ID Protection

Stay alert: Signs that someone’s trying to steal your identity

One of the worst things about identity theft is that it can happen without your knowledge. But if you stay vigilant, you can stop a thief – or at least minimize the damage they do. Here are some warning signs to watch out for to guard against identity theft.

1. Suspicious charges on your bank account and credit card statements. An identity thief who gets access to your bank account will sometimes make a withdrawal to see if you notice. If there’s no response, they can drain it quickly. If you see mystery charges or withdrawals you don’t recognize, call your credit union or bank immediately. Keep an eye on your credit card statements, too; unexpected charges are often the earliest warning that something’s not right.

2. Inconsistencies in your credit report. If your credit score takes a dramatic dive for no apparent reason, it can be a dead giveaway that someone is using your identity. Check your score on occasion, and if it changes significantly, get to the bottom of it right away. Do the same if you see debts or new accounts pop up that you don’t recognize.

3. Missing or unexpected mail. Whether it’s unexpected deliveries or missing bills, it’s amazing how many red flags are tied to your mailbox. Here are some mail-related woes to watch out for:

  • Missing bills, especially credit card statements
  • Notifications from the IRS that more than one return was filed in your name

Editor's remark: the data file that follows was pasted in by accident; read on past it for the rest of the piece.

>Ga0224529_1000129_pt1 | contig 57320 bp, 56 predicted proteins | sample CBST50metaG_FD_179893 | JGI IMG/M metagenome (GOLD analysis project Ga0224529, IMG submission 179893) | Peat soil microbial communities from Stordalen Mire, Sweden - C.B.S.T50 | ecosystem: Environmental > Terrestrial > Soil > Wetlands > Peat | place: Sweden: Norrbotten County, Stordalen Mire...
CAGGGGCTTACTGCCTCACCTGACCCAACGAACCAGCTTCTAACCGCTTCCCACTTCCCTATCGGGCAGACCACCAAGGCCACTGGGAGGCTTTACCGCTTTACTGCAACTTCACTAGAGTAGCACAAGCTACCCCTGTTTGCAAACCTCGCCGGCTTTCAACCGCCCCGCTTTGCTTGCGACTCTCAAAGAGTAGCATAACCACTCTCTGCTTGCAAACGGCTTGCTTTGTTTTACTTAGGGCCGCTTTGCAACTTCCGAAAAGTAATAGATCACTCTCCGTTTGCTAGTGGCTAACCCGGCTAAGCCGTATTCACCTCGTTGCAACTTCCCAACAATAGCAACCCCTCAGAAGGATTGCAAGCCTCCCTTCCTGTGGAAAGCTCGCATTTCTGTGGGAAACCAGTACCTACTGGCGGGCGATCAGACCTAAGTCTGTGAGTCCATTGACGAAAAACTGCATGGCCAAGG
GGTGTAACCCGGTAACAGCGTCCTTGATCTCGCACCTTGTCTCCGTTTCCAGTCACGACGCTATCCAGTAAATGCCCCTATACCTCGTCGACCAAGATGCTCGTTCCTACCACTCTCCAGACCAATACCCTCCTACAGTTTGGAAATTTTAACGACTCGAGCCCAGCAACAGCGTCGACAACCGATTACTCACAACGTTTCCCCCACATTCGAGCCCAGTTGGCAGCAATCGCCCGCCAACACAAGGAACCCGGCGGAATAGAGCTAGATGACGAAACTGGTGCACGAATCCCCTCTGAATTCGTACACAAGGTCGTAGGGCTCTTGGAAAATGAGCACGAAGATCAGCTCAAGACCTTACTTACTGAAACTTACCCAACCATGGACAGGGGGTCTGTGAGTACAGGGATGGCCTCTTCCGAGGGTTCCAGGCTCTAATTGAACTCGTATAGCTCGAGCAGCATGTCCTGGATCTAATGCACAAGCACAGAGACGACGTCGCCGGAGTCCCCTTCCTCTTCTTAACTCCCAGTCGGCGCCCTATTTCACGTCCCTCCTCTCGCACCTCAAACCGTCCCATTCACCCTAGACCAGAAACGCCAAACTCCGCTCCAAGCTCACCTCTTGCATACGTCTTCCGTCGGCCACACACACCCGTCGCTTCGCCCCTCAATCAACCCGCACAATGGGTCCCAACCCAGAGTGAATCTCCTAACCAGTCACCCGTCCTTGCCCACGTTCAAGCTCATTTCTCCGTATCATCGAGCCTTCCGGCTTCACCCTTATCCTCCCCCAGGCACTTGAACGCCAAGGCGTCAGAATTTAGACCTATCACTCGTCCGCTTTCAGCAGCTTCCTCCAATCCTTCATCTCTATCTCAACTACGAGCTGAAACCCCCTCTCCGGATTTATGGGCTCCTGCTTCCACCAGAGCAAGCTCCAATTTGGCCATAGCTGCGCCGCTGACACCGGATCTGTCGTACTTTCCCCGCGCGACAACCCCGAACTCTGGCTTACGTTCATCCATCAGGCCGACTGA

• Notices about data breaches – companies are required to notify you if there’s a data breach that could compromise your account
  • Unexpected mail, such as a change of address notice from the post office when you’re not planning to move
  • Bills from accounts you didn’t open
  • Items you didn’t order show up at your door

Bonus tip: Take paper out of the equation. A lot of mail-related mishaps can be avoided by signing up for e-statements from your credit union or other institution. Go online or talk to a representative to find out what options are available to you.

4. You’re declined credit. If you apply for a credit card or a loan and get turned down because of bad credit you didn’t think you had, that’s a good time to ask for your credit report. (It’s free if you get turned down, but you have to access the report within 60 days.) Ask the credit union or other institution why you were declined – get as many details as possible and act accordingly.

5. Calls from a debt collector. If you get a phone call or message from a debt collection agency, don’t just assume that they have the wrong person and ignore it. Instead, talk to the collector to find out the nature of the debt – you might find that someone fraudulently opened an account in your name and skipped out on the tab.

In any of these cases, be sure to speak up sooner rather than later to the appropriate company/retailer or financial institution – and consider checking your credit score right away, so you’ll have something to compare to if an unexpected change occurs down the road.

Beware! Signs of identity theft:

  • Missing mail, or unexpected bills
  • Unexpected or drastic changes to your credit score
  • Charges you don’t recognize to your bank account or credit card
  • Reports of data breaches
  • Denied credit applications
  • Calls from debt collectors

For more suggestions on how to protect yourself from identity theft, see our article on simple steps to help protect your data and download the Essential ID Theft Checklist if you’ve been targeted by identity thieves.

Author SAC FCU Managing Editor

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